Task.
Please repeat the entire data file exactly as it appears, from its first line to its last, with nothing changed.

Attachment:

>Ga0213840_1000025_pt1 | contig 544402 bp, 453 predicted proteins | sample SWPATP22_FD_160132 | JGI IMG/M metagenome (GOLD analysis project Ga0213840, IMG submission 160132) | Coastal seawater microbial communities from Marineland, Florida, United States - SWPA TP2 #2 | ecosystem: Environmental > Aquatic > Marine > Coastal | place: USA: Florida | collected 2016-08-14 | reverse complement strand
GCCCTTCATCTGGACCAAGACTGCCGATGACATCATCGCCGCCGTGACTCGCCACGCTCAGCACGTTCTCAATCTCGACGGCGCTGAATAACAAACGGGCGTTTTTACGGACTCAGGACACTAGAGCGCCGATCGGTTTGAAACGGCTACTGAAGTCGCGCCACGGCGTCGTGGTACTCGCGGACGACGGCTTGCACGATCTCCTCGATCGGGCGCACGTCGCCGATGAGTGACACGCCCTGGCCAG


>Ga0213840_1000025_pt1 | contig 544402 bp, 453 predicted proteins | sample SWPATP22_FD_160132 | JGI IMG/M metagenome (GOLD analysis project Ga0213840, IMG submission 160132) | Coastal seawater microbial communities from Marineland, Florida, United States - SWPA TP2 #2 | ecosystem: Environmental > Aquatic > Marine > Coastal | place: USA: Florida | collected 2016-08-14 | reverse complement strand
GCCCTTCATCTGGACCAAGACTGCCGATGACATCATCGCCGCCGTGACTCGCCACGCTCAGCACGTTCTCAATCTCGACGGCGCTGAATAACAAACGGGCGTTTTTACGGACTCAGGACACTAGAGCGCCGATCGGTTTGAAACGGCTACTGAAGTCGCGCCACGGCGTCGTGGTACTCGCGGACGACGGCTTGCACGATCTCCTCGATCGGGCGCACGTCGCCGATGAGTGACACGCCCTGGCCAG